MPs 'shocked' by border check relaxations
A "highly troubling" breakdown of communication between officials led to UK border controls being relaxed too often last year, MPs have said.
The Commons Home Affairs Committee said it was "shocked" at the number of times checks had been waived when ports and airports became too busy.
It blamed the Home Office for a "lack of supervision" of senior staff.
Labour called the committee's report "damning"; the government said it would respond "in due course".
Last autumn it was revealed that a pilot scheme to reduce passport checks on some citizens of EU countries had been used at 28 ports and airports.
Home Secretary Theresa May said she had authorised the relaxation of some checks on children from the European Economic Area, and some extra checks on EEA adults under "limited circumstances".
But she said then Border Force head Brodie Clark had allowed officials to go further, relaxing fingerprint checks on non-EEA nationals, without ministerial approval.
It led to Mr Clark resigning after a 40-year career in the Home Office, saying his position had been made "untenable".
He admitted using guidance that said fingerprint checks could be suspended during health and safety emergencies - such as a large build-up of passengers in the arrivals hall or a fire.
Mr Clark said he had received no ministerial authorisation but also accused Home Secretary Theresa May of blaming him for the problems for "political convenience" and denied being a "rogue officer".
In its report, the committee said it was "very concerned" about the overuse of guidance issued five years ago on the Home Office Warnings Index (HOWI), a watch-list of suspected terrorists.
The MPs said they were "shocked" it had been invoked at least 50 times between May and July 2011 and a further seven times between August and October 2011.
The report said the guidance "might be being used inappropriately at local level as a management tool instead of an emergency provision".
It added: "The chain of communication from ministers to senior management to front-line staff of the UK Border Agency is a long and convoluted one, and it seems to have become seriously fragmented."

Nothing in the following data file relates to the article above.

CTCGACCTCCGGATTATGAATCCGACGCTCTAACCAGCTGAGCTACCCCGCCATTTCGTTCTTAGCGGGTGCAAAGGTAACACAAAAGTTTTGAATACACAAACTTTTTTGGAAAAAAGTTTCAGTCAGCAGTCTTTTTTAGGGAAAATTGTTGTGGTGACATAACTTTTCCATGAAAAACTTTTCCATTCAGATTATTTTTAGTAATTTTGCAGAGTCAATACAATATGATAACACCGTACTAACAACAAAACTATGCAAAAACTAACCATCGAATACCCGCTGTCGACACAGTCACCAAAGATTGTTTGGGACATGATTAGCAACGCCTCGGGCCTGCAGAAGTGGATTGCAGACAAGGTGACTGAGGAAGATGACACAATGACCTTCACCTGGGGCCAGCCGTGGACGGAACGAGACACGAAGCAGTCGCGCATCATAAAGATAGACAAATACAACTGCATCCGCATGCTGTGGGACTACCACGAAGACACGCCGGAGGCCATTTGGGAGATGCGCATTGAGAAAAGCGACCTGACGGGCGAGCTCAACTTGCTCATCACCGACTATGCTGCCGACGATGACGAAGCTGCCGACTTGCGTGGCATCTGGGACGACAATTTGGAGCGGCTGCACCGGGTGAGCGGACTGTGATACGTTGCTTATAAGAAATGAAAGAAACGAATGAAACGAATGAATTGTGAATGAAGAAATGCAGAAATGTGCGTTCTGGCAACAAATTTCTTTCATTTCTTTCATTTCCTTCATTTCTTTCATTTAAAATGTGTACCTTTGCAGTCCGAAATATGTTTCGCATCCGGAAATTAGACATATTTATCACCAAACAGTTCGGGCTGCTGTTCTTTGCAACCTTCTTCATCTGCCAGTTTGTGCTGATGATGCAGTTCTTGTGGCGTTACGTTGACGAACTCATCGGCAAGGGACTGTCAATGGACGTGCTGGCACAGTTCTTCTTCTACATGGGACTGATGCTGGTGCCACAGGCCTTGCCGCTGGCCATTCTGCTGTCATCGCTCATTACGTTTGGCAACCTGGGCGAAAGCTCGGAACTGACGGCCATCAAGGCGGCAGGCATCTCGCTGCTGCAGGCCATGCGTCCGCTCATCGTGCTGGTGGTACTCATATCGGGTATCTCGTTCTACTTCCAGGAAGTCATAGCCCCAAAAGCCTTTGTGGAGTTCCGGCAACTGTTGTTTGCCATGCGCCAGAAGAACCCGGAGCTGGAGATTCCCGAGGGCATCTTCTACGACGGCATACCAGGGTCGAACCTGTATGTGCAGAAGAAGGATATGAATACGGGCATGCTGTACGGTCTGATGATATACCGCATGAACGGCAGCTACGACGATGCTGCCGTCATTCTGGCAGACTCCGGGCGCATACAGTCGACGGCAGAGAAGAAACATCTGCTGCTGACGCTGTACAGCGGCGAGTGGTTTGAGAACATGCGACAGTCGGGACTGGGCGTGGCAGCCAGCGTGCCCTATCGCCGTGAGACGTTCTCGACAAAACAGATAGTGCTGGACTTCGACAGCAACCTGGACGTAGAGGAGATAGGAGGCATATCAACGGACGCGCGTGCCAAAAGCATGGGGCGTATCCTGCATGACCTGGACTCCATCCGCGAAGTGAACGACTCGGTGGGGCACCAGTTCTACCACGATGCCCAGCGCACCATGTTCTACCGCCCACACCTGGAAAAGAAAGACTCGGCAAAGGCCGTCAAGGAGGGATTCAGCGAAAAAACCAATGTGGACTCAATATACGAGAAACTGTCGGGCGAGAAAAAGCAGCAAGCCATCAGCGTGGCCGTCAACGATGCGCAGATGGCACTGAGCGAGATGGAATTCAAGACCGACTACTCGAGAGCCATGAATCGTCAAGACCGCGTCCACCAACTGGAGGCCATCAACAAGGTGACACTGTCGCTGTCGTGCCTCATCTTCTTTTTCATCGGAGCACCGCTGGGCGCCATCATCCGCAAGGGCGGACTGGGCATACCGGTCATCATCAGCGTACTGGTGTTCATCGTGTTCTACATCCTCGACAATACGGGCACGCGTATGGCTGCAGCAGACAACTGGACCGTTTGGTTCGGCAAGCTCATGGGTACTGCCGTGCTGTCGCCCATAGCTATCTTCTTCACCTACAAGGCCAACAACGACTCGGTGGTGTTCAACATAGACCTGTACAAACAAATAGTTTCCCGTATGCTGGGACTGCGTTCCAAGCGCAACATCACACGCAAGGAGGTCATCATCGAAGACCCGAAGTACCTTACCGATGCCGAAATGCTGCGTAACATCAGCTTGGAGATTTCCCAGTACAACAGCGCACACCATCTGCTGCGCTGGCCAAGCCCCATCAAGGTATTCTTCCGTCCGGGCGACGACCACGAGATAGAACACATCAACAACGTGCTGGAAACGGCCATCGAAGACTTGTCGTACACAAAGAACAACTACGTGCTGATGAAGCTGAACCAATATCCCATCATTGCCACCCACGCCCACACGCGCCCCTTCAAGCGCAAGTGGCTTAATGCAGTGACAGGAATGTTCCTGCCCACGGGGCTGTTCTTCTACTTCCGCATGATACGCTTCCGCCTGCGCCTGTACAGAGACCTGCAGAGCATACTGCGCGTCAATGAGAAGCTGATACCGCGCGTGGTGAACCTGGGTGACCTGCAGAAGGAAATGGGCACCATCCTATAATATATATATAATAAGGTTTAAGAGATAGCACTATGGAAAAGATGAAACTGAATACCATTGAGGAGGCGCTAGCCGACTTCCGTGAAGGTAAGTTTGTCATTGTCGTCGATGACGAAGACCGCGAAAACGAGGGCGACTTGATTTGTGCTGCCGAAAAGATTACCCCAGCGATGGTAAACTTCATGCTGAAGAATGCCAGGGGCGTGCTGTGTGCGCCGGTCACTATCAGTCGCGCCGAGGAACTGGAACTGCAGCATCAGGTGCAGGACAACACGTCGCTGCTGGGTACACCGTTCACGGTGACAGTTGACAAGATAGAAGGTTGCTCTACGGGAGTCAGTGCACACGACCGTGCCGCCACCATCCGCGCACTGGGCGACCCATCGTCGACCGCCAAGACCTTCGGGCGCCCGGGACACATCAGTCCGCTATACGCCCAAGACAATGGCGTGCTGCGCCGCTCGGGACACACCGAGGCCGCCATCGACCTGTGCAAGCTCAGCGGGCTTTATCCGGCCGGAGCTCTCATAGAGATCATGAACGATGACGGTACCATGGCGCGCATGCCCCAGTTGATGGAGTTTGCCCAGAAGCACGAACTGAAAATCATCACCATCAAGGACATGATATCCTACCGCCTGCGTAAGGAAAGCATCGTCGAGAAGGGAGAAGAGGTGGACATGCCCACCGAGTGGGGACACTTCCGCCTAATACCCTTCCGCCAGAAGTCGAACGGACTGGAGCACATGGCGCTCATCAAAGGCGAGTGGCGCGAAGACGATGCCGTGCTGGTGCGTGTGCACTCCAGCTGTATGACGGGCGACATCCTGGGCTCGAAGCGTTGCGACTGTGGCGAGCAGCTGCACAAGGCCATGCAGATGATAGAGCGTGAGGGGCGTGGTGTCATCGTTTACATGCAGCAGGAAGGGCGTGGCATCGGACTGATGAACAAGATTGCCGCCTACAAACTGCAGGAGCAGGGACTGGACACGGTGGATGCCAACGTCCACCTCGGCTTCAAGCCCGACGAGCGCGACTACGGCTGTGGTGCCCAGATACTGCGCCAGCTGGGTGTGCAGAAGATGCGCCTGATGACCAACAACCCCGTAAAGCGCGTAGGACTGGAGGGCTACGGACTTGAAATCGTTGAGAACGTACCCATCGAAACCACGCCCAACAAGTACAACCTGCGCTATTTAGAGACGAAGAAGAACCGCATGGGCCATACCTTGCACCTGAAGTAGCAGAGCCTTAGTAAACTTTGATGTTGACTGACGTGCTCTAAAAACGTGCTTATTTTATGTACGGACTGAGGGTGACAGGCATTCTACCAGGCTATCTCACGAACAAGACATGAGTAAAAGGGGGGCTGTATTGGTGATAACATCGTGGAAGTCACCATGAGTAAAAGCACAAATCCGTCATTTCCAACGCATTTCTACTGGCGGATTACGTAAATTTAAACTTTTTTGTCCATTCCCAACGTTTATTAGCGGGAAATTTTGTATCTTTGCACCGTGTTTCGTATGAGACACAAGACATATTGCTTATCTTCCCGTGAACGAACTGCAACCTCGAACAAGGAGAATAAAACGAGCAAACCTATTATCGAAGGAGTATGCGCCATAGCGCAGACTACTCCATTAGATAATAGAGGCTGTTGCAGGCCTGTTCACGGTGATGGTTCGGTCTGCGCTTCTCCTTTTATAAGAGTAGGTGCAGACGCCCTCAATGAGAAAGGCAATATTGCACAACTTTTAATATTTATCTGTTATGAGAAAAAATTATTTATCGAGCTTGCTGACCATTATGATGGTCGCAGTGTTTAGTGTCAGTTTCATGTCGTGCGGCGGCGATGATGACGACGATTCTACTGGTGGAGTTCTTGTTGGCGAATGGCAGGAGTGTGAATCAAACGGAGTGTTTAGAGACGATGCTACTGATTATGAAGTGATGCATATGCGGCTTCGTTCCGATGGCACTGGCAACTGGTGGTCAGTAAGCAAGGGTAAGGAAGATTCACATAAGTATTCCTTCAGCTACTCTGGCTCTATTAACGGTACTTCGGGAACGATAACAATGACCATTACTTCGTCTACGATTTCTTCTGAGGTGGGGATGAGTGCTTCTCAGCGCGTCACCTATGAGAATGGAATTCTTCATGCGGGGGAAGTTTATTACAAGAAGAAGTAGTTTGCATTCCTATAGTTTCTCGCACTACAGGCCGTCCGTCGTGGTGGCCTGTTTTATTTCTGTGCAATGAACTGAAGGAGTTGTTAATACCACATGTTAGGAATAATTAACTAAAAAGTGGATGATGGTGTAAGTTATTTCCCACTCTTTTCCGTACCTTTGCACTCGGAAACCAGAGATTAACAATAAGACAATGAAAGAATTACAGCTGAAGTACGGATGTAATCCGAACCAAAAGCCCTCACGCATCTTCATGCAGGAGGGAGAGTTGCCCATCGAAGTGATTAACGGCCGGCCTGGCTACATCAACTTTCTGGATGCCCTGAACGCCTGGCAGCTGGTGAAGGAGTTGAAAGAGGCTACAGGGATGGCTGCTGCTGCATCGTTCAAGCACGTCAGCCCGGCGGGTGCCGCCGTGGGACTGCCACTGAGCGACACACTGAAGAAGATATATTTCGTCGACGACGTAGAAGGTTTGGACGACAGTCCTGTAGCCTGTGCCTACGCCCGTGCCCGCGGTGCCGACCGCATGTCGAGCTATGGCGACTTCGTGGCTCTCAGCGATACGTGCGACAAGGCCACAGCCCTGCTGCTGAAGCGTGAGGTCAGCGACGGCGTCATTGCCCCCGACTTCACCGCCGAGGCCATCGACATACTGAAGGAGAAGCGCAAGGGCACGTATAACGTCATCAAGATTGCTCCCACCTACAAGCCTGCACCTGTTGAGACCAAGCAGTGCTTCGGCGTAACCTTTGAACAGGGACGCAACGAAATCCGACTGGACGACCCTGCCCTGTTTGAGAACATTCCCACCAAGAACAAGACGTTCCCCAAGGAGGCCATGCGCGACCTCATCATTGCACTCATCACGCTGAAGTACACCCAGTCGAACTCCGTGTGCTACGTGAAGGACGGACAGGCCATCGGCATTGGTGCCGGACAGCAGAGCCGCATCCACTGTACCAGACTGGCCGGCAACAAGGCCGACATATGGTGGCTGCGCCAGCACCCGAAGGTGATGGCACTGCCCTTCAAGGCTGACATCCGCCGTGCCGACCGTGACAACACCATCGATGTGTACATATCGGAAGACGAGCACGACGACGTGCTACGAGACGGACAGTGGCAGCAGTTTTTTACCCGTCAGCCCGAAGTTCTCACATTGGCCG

The report said that, however the overuse of the guidance came about, "a lack of supervision of senior staff at the UK Border Agency allowed the situation to continue".
However, the committee insisted that a pilot scheme giving border staff the freedom to make risk-based checks at the UK's ports "appears to have been a success" and "commends the effort to make a more targeted use of staff in this period of staff reductions".
'Fit for purpose'
Keith Vaz, the Labour MP who chairs the committee, said its inquiry had exposed serious failings at the UKBA.
"We were able to conclude there was a lack of communication between the different arms of the UKBA, there was a lack of supervision of senior staff at the agency which allowed this extraordinary situation to continue," he told BBC Radio 4's Today programme.
"What this agency desperately needs is a root and branch reform. This is the only way that we are going to make this agency... fit for purpose."
Mr Vaz also criticised the government for not giving his committee access to what he said were "key" documents about the affair.
He said it wanted to see e-mails between Mr Clark and Mrs May, minutes of a UK Border Agency meeting at which the issue was discussed and the details of historic guidelines allowing border controls to be suspended in certain circumstances.
"We would like to have had those documents. We would still like to see them. We have recommended that the Home Office place them in the library of the House of Commons so that others can look at it in the light of the recommendations of making this agency better."
Shadow immigration minister Chris Bryant said the "damning" report showed "senior officials were aware for some time of the suspension of border checks".
He added: "The bottom line is that during last summer's border chaos the number of people stopped at the border and turned away went down by 12% compared to the previous summer. Nobody could seriously call that a success."
A UK Border Agency spokesman said: "We thank the committee for its report and will respond in due course."